“I was a Balmain baby — and now Balmain is my baby,” says Olivier Rousteing, who will mark a decade at the Paris-based fashion house on Wednesday with a blowout event during Paris Fashion Week featuring musical performers, a retrospective of his Balmain designs and his spring 2022 collections for women and men.
The designer recently celebrated his 35th birthday — his desk was still groaning with giant bouquets from the likes of Beyoncé, designer Kim Jones and the team at Karl Lagerfeld — and it’s clear he’s come a long way from the 25-year-old wunderkind who took up the design mantle in 2011, after two years working in the studio.
The Bordeaux-born designer is a graduate of the Paris fashion and art school ESMOD, and he worked at Roberto Cavalli in Milan for almost six years before joining Balmain.
After a decade at the helm of the French brand, his confidence has grown, he feels truly like an adult and the fashion house has multiplied in size sevenfold as he added pre-collections, men’s wear and accessories — along with heat and cultural currency.
Despite his youth, or perhaps because of it, he thrust himself and the house to social media stardom; put diversity and inclusivity at the top of his agenda, and took a community-building approach to everything he did, welcoming all to join his “Balmain army” as early as 2014, when he coaxed Rihanna to pose for one of his blockbuster campaigns. (He followed up with Kim and Kanye the following year.)
In an interview at his office, with its panoramic views of Paris, Rousteing was upfront that it hasn’t always been easy taking lumps for some of his creative choices, and his out-there personality.
And he made it plain that racism is rife in France, despite widespread denial about it, fueling his convictions to raise awareness, foster dialogue and set an example by inviting everyone to his fashion party. For example, more than 4,000 people are to attend Balmain’s branded, two-day music festival, with 3,400 of those members of the public pledging a minimum donation of 15 euros to (RED) and the Global Fund, which fight against HIV and AIDS.
Here’s what he had to say:
WWD: You’ve been working at Balmain since 2009. What attracted you to the house in the first place?
Olivier Rousteing: It was a moment where there was not so much sexiness and confidence in the fashion system. But Balmain was really glamorous, with a touch of rock ‘n’ roll: It was craftsmanship versus casual; glamour versus effortless; the Parisian aesthetic versus maximal, so this is what I liked at the time. It was a moment when I really loved the Emmanuelle Alt [former editor in chief of French Vogue] aesthetic. It was 2009. I liked the idea of going to a really French house at the time, with an aesthetic that to me felt really today.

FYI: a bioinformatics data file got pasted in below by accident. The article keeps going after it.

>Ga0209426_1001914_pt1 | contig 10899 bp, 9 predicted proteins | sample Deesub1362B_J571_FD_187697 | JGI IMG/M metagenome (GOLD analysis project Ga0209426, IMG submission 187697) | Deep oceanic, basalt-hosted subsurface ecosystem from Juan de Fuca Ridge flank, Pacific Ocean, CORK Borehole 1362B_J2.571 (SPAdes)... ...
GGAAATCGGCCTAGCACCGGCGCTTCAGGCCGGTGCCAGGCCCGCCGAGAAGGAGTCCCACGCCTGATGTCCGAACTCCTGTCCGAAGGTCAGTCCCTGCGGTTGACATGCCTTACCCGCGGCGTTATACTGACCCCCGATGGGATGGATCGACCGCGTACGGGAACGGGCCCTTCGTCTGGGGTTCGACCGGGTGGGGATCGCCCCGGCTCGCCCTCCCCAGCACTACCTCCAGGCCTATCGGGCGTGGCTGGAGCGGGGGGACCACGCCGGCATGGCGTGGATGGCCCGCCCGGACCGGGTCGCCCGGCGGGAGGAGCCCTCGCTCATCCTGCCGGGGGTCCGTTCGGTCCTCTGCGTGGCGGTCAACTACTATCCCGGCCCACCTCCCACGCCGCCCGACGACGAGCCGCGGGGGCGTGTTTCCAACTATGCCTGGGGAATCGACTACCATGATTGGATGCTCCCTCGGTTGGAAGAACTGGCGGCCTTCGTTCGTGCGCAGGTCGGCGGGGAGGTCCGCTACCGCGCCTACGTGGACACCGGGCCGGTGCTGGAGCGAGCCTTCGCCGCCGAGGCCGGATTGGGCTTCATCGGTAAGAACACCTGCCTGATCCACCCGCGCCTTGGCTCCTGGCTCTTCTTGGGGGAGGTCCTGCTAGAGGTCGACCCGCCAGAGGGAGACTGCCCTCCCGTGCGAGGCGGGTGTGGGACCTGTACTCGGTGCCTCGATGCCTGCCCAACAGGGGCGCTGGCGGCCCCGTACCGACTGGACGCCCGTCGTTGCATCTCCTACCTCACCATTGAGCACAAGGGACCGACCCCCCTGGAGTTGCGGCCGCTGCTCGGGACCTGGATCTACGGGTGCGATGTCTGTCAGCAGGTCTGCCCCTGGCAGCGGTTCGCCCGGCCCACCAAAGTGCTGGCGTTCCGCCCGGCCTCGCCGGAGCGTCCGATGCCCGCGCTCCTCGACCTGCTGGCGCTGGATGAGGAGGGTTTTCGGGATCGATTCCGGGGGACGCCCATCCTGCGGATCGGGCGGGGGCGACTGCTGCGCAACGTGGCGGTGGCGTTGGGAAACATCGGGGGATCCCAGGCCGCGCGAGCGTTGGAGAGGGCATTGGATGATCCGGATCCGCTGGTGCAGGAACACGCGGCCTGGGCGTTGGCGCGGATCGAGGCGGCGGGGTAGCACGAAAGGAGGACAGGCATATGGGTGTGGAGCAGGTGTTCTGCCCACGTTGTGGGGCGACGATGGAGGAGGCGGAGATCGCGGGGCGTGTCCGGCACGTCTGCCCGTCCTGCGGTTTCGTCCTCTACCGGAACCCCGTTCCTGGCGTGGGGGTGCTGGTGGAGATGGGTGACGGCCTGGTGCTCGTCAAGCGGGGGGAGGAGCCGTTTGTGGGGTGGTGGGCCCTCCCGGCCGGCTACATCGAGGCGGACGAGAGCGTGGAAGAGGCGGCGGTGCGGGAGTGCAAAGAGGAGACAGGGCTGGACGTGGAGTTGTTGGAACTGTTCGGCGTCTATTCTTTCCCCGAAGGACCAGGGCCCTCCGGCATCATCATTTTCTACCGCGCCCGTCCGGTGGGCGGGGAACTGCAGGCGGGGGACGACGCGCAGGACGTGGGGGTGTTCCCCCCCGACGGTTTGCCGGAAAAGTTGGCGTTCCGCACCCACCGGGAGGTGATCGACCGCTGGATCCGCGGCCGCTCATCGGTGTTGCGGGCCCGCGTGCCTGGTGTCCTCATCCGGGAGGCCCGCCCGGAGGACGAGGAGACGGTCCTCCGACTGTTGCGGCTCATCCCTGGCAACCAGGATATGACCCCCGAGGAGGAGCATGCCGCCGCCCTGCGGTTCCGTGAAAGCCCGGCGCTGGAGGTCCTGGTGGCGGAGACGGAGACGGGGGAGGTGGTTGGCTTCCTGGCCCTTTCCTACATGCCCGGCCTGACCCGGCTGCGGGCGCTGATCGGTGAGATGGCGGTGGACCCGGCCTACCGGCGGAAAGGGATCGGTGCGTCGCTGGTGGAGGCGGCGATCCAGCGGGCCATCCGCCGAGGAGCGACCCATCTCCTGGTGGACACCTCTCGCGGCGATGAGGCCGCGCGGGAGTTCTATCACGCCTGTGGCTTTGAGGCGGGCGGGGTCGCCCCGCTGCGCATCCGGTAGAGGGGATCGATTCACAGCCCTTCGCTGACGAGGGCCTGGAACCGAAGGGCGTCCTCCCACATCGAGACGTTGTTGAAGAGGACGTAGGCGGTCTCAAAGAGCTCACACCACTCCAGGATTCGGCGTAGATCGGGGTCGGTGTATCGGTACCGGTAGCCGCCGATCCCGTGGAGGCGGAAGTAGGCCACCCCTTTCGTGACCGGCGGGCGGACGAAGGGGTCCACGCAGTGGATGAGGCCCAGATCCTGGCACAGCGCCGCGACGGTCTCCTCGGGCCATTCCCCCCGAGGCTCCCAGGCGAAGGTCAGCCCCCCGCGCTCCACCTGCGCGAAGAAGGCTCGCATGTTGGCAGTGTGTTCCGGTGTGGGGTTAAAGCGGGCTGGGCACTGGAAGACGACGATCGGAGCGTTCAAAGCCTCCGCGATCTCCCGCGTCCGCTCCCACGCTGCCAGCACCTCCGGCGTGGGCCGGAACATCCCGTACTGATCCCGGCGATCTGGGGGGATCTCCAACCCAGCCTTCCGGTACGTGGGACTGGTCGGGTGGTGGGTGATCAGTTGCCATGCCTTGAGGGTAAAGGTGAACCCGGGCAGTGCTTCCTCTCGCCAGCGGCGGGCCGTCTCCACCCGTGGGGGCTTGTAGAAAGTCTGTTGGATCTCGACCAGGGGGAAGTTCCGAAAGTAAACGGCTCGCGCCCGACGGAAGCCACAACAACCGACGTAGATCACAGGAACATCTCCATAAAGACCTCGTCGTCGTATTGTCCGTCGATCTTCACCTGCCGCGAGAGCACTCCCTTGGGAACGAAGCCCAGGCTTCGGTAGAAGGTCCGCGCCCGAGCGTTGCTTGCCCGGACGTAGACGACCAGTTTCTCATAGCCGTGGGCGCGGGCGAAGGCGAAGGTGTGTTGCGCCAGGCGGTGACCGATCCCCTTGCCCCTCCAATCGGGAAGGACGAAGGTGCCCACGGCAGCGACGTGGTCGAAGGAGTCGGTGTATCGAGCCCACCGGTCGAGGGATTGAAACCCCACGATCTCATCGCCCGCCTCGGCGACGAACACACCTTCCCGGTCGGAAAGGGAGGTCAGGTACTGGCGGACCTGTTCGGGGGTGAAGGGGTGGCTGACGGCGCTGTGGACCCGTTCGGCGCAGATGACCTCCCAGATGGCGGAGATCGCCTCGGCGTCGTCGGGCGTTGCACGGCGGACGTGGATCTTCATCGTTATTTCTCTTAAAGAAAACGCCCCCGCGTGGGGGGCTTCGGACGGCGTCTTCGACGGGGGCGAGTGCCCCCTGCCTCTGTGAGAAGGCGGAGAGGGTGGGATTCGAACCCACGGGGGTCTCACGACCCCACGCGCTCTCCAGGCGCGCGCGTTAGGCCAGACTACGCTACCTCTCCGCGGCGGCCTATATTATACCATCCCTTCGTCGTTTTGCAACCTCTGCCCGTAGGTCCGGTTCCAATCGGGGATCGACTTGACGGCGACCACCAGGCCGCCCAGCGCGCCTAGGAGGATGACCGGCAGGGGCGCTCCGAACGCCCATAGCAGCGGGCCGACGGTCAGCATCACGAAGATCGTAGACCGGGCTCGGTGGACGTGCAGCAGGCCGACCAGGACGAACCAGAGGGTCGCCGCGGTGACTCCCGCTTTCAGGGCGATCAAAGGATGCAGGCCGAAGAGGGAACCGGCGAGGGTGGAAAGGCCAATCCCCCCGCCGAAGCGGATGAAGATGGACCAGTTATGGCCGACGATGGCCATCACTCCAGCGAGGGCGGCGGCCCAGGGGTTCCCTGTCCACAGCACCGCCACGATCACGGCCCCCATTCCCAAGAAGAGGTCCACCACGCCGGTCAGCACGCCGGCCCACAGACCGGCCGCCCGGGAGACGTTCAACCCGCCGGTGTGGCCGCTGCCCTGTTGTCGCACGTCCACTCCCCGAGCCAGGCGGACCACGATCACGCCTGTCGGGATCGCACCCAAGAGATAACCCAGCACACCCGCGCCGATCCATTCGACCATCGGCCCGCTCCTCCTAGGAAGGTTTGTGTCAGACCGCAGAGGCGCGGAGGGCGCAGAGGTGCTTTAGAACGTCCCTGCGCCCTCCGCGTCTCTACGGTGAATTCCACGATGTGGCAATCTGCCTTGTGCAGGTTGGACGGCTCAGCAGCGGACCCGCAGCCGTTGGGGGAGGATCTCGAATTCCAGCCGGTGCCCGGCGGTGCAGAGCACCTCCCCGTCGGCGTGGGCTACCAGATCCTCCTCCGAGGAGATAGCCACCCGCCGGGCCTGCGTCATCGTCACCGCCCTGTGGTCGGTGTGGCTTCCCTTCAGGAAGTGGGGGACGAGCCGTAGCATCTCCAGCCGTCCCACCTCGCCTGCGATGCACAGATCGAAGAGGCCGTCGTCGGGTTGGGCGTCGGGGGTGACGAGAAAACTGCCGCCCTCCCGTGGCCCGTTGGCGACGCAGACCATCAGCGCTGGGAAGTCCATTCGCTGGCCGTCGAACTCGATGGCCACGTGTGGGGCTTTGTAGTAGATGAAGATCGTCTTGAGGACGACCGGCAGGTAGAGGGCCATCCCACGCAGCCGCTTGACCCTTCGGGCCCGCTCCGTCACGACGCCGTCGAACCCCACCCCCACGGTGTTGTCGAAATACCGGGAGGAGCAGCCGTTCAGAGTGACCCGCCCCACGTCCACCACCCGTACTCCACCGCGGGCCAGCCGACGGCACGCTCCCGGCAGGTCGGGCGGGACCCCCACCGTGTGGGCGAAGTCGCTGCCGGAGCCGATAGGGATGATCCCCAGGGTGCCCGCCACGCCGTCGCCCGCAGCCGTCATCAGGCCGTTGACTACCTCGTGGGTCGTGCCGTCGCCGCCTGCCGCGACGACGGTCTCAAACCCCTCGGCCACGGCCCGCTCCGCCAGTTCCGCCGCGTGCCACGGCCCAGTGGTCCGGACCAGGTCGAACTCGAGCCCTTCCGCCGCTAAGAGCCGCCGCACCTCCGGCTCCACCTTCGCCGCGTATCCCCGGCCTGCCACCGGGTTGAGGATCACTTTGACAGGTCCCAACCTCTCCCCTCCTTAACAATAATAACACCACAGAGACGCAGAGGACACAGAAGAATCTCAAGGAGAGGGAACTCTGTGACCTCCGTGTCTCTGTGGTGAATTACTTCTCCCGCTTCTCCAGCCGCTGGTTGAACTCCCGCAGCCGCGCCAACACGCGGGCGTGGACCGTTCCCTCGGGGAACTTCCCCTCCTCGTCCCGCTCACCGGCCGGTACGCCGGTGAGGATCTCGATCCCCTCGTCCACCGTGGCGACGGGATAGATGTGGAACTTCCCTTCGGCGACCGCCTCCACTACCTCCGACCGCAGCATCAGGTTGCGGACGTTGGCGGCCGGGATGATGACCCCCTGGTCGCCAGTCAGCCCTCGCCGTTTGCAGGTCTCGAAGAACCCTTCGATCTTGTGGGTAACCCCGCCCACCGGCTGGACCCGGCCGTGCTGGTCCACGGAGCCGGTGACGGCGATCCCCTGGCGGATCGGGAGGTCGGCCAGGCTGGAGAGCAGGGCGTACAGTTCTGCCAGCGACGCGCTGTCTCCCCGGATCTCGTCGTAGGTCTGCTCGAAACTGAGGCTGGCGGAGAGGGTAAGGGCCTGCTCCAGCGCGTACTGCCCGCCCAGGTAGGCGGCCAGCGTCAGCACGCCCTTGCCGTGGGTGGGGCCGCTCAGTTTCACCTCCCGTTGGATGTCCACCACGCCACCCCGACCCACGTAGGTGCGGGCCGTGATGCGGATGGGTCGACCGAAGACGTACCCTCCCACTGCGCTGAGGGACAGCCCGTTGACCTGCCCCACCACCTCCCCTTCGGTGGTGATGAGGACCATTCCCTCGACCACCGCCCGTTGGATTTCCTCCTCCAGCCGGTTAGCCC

WWD: Did you have any personal connection to Balmain prior?
O.R.: I always loved the fragrance from Balmain because my grandmother was always wearing Ivoire de Balmain. It was one of the most famous perfumes of Monsieur Pierre Balmain. I think it was from the 1970s.
WWD: Would you say the spirit and aesthetic of Balmain is close to your personal style?
O.R.: It was completely my style at the time. I remember I came to the office everyday with my double-breasted navy blue jacket and my denim pants. I always loved that kind of, like, preppy style mixed with glamorous gold. And I’m obsessed with tailoring. Balmain represented that kind of chic, French aesthetic.
Balmain is one of the oldest French houses, but Mr. Balmain was as global as he was French. He was really fluent in English. His first personal appearance was in America, in New York; he was friends with Gertrude Stein. He was really about a French aesthetic, but always pushing for a more global aspect. His ambassadors include Josephine Baker, Audrey Hepburn, Brigitte Bardot, Dalida, the Princess of Thailand, a really eclectic range of women, and I love that. I find a lot of similarities between me and him. I think he was trying to push the boundaries all the time. I always say, “I’m the witness of my time,” but I think Mr. Balmain was also the witness of his time.
WWD: You were only 25 when you took up the creative reins. Do you still feel like the same Olivier?
O.R.: I think the Olivier from that time was probably more naive. He was an Olivier who didn’t know what would happen to him. I was just trying to follow the steps of how to be that kind of perfect designer that people wanted to see.
I believed in things that maybe fashion didn’t believe in at the time, so many people were against me, judging me and criticizing me for my choices, and that hurt. Many times people were questioning my use of social media. Like why do I need to put myself on social media? Why do I need to talk about digital? Why my casting? It was tough because I was fighting for something that shouldn’t be a fight. For me, it was just something normal.
But I became more confident. I became an adult. Let’s be honest: The fashion world can be a really amazing place and the fashion world can also be really, really tough. You need to be able to distinguish between the constructive criticism, and those people that will never like my work. You need to balance and understand the critiques. But what still excites me after a decade is wanting to make Balmain grow and grow, and I think I accomplished that.
WWD: What would you say are your proudest accomplishments during your first decade at Balmain?
O.R.: I’m proud of the loyalty I gave to this house, and the loyalty it gave me in kind. There’s not so many designers these days who stay at a house for 10 years. I have seen so many changes over the years, with designers leaving, and it makes me a little sad.